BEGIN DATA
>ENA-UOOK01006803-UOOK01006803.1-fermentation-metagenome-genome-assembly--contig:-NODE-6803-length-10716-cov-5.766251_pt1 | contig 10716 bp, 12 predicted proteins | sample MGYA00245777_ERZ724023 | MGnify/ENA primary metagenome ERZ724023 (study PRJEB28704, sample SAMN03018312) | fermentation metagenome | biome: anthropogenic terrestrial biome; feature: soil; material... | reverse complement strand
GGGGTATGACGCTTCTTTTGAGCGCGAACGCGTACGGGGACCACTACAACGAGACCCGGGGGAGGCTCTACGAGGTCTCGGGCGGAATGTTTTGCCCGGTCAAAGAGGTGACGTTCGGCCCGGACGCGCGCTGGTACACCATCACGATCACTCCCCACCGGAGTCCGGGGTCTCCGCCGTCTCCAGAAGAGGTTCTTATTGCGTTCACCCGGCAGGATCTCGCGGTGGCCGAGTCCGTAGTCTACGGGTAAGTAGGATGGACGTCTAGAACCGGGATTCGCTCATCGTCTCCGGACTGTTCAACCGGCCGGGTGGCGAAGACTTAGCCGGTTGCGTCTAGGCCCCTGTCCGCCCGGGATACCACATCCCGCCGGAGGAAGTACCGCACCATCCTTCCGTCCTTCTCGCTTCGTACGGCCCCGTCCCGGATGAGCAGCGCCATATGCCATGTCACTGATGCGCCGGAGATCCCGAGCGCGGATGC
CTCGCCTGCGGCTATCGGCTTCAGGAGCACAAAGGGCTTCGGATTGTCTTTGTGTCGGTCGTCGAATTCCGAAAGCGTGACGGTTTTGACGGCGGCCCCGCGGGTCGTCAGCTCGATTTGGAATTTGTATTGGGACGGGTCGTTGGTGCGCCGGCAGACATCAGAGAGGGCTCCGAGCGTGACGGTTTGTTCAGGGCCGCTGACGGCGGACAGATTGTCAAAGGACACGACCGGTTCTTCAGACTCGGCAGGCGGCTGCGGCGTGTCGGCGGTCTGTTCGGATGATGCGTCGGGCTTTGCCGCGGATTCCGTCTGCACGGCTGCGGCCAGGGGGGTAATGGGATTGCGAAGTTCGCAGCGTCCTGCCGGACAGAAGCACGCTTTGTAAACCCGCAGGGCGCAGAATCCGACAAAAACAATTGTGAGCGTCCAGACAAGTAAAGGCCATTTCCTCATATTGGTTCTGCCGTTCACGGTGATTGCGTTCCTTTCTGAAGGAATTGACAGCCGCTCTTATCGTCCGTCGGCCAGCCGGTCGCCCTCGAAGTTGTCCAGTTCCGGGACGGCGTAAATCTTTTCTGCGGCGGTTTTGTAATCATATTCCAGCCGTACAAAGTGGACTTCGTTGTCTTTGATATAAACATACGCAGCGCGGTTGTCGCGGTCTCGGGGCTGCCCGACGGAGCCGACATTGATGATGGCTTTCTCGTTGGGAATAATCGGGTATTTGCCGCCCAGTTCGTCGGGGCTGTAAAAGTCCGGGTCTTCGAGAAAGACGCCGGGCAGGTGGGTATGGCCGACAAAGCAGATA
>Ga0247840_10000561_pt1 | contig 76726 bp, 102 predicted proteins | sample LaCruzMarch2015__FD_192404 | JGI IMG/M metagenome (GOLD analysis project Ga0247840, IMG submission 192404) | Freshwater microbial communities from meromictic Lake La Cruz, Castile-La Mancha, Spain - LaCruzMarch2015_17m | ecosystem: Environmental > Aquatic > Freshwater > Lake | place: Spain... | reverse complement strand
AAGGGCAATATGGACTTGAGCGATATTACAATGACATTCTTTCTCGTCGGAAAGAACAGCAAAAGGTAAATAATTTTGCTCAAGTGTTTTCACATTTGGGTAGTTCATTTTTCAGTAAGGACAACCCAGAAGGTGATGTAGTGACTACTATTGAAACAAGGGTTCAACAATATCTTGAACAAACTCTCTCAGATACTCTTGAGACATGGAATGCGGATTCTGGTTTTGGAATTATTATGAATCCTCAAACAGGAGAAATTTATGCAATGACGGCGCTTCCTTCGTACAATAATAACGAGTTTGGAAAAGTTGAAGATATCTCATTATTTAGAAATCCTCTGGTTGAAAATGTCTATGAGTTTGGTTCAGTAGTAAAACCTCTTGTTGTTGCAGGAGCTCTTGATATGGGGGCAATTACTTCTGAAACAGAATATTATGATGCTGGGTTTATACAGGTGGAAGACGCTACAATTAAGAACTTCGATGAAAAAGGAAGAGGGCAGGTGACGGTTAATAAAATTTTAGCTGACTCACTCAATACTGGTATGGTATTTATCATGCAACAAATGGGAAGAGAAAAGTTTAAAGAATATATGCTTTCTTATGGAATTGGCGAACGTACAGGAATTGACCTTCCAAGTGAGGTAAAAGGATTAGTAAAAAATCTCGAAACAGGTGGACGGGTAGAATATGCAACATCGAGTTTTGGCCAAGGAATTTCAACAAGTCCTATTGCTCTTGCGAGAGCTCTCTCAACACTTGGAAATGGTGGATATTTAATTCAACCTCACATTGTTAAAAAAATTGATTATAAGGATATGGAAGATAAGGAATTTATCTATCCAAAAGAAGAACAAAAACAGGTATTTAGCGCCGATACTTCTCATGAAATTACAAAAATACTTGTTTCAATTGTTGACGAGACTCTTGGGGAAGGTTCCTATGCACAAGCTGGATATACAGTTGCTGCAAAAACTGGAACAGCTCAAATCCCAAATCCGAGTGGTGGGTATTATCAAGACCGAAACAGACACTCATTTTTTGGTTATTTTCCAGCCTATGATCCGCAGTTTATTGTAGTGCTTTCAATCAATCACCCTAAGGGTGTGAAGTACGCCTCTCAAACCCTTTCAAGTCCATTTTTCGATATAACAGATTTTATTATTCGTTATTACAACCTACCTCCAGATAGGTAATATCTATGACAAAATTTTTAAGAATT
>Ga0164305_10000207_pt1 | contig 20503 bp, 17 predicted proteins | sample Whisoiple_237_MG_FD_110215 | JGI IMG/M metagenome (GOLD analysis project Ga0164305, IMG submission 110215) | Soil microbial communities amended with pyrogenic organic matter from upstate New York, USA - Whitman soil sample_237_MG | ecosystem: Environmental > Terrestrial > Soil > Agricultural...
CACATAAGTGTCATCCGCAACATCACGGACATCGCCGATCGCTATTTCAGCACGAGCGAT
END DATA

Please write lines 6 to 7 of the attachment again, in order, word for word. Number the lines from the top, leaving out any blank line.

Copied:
>Ga0164305_10000207_pt1 | contig 20503 bp, 17 predicted proteins | sample Whisoiple_237_MG_FD_110215 | JGI IMG/M metagenome (GOLD analysis project Ga0164305, IMG submission 110215) | Soil microbial communities amended with pyrogenic organic matter from upstate New York, USA - Whitman soil sample_237_MG | ecosystem: Environmental > Terrestrial > Soil > Agricultural...
CACATAAGTGTCATCCGCAACATCACGGACATCGCCGATCGCTATTTCAGCACGAGCGAT